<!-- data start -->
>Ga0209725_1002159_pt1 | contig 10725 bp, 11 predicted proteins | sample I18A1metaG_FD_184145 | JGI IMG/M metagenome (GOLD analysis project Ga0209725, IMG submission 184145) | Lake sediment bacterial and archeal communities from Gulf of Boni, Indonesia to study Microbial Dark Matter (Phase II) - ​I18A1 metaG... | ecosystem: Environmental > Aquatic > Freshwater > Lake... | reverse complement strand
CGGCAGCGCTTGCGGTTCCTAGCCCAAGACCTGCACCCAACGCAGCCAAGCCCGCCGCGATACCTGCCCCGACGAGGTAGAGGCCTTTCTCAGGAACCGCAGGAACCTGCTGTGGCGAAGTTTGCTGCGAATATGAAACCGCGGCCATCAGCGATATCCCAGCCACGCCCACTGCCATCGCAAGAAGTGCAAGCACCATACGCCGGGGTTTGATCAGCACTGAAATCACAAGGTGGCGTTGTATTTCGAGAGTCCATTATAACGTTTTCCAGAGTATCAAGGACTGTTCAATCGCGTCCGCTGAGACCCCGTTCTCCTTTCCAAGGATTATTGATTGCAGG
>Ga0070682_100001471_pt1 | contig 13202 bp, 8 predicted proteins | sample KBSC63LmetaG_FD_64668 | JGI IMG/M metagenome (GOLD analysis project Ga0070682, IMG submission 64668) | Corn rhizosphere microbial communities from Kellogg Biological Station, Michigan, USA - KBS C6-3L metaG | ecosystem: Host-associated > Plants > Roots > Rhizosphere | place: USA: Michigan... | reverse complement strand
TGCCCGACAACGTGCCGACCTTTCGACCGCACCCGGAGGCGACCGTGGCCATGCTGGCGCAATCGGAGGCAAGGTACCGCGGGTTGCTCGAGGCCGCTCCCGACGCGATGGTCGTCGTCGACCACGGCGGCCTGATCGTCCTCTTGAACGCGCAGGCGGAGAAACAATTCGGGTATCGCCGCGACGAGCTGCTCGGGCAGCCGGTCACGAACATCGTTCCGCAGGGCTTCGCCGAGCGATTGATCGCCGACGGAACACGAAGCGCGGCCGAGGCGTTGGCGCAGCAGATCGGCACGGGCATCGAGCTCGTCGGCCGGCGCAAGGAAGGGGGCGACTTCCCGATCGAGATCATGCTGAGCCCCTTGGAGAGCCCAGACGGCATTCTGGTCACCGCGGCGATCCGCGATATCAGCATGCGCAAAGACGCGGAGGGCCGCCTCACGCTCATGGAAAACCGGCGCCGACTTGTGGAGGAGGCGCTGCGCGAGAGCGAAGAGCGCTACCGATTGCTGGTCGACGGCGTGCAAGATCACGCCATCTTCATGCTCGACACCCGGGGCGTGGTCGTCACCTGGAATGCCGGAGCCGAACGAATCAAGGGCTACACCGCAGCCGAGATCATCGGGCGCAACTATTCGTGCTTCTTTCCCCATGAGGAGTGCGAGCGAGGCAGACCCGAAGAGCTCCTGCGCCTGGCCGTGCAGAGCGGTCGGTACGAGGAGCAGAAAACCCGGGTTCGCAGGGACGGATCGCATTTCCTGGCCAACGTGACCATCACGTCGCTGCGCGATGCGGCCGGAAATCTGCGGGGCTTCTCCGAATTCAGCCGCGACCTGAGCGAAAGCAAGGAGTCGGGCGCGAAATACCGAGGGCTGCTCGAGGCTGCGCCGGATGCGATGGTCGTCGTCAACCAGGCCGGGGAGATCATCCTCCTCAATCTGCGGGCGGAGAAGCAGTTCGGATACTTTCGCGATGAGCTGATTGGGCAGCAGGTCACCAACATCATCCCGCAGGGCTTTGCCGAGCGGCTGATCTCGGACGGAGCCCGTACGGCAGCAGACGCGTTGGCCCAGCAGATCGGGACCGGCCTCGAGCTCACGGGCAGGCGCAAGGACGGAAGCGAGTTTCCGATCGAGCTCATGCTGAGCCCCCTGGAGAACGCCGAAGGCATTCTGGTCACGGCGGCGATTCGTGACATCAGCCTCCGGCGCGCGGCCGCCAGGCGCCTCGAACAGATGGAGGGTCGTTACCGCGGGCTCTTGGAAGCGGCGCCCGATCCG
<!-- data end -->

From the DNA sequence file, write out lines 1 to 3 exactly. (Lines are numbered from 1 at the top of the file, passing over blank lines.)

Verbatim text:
>Ga0209725_1002159_pt1 | contig 10725 bp, 11 predicted proteins | sample I18A1metaG_FD_184145 | JGI IMG/M metagenome (GOLD analysis project Ga0209725, IMG submission 184145) | Lake sediment bacterial and archeal communities from Gulf of Boni, Indonesia to study Microbial Dark Matter (Phase II) - ​I18A1 metaG... | ecosystem: Environmental > Aquatic > Freshwater > Lake... | reverse complement strand
CGGCAGCGCTTGCGGTTCCTAGCCCAAGACCTGCACCCAACGCAGCCAAGCCCGCCGCGATACCTGCCCCGACGAGGTAGAGGCCTTTCTCAGGAACCGCAGGAACCTGCTGTGGCGAAGTTTGCTGCGAATATGAAACCGCGGCCATCAGCGATATCCCAGCCACGCCCACTGCCATCGCAAGAAGTGCAAGCACCATACGCCGGGGTTTGATCAGCACTGAAATCACAAGGTGGCGTTGTATTTCGAGAGTCCATTATAACGTTTTCCAGAGTATCAAGGACTGTTCAATCGCGTCCGCTGAGACCCCGTTCTCCTTTCCAAGGATTATTGATTGCAGG
>Ga0070682_100001471_pt1 | contig 13202 bp, 8 predicted proteins | sample KBSC63LmetaG_FD_64668 | JGI IMG/M metagenome (GOLD analysis project Ga0070682, IMG submission 64668) | Corn rhizosphere microbial communities from Kellogg Biological Station, Michigan, USA - KBS C6-3L metaG | ecosystem: Host-associated > Plants > Roots > Rhizosphere | place: USA: Michigan... | reverse complement strand